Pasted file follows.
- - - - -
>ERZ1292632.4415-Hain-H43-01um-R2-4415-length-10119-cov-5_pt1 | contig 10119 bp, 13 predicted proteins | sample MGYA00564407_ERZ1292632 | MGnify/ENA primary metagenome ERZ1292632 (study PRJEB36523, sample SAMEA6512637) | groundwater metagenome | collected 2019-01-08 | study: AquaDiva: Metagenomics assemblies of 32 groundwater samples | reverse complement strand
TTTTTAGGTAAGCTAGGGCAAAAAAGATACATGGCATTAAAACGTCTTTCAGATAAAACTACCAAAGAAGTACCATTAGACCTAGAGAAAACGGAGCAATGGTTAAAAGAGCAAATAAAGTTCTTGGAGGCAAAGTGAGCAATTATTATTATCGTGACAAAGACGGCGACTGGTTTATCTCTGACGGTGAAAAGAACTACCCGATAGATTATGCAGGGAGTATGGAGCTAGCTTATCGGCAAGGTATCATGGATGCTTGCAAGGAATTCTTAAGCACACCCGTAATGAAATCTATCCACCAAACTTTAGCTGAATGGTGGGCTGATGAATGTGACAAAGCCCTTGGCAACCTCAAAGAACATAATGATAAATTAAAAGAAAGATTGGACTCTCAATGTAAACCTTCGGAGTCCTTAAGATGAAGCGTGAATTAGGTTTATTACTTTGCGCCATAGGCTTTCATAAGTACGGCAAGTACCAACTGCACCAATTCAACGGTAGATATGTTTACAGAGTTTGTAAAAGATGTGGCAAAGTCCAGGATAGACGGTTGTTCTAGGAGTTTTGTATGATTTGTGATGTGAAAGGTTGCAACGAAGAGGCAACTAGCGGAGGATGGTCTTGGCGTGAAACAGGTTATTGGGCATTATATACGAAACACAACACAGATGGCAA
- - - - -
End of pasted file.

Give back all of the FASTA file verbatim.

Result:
>ERZ1292632.4415-Hain-H43-01um-R2-4415-length-10119-cov-5_pt1 | contig 10119 bp, 13 predicted proteins | sample MGYA00564407_ERZ1292632 | MGnify/ENA primary metagenome ERZ1292632 (study PRJEB36523, sample SAMEA6512637) | groundwater metagenome | collected 2019-01-08 | study: AquaDiva: Metagenomics assemblies of 32 groundwater samples | reverse complement strand
TTTTTAGGTAAGCTAGGGCAAAAAAGATACATGGCATTAAAACGTCTTTCAGATAAAACTACCAAAGAAGTACCATTAGACCTAGAGAAAACGGAGCAATGGTTAAAAGAGCAAATAAAGTTCTTGGAGGCAAAGTGAGCAATTATTATTATCGTGACAAAGACGGCGACTGGTTTATCTCTGACGGTGAAAAGAACTACCCGATAGATTATGCAGGGAGTATGGAGCTAGCTTATCGGCAAGGTATCATGGATGCTTGCAAGGAATTCTTAAGCACACCCGTAATGAAATCTATCCACCAAACTTTAGCTGAATGGTGGGCTGATGAATGTGACAAAGCCCTTGGCAACCTCAAAGAACATAATGATAAATTAAAAGAAAGATTGGACTCTCAATGTAAACCTTCGGAGTCCTTAAGATGAAGCGTGAATTAGGTTTATTACTTTGCGCCATAGGCTTTCATAAGTACGGCAAGTACCAACTGCACCAATTCAACGGTAGATATGTTTACAGAGTTTGTAAAAGATGTGGCAAAGTCCAGGATAGACGGTTGTTCTAGGAGTTTTGTATGATTTGTGATGTGAAAGGTTGCAACGAAGAGGCAACTAGCGGAGGATGGTCTTGGCGTGAAACAGGTTATTGGGCATTATATACGAAACACAACACAGATGGCAA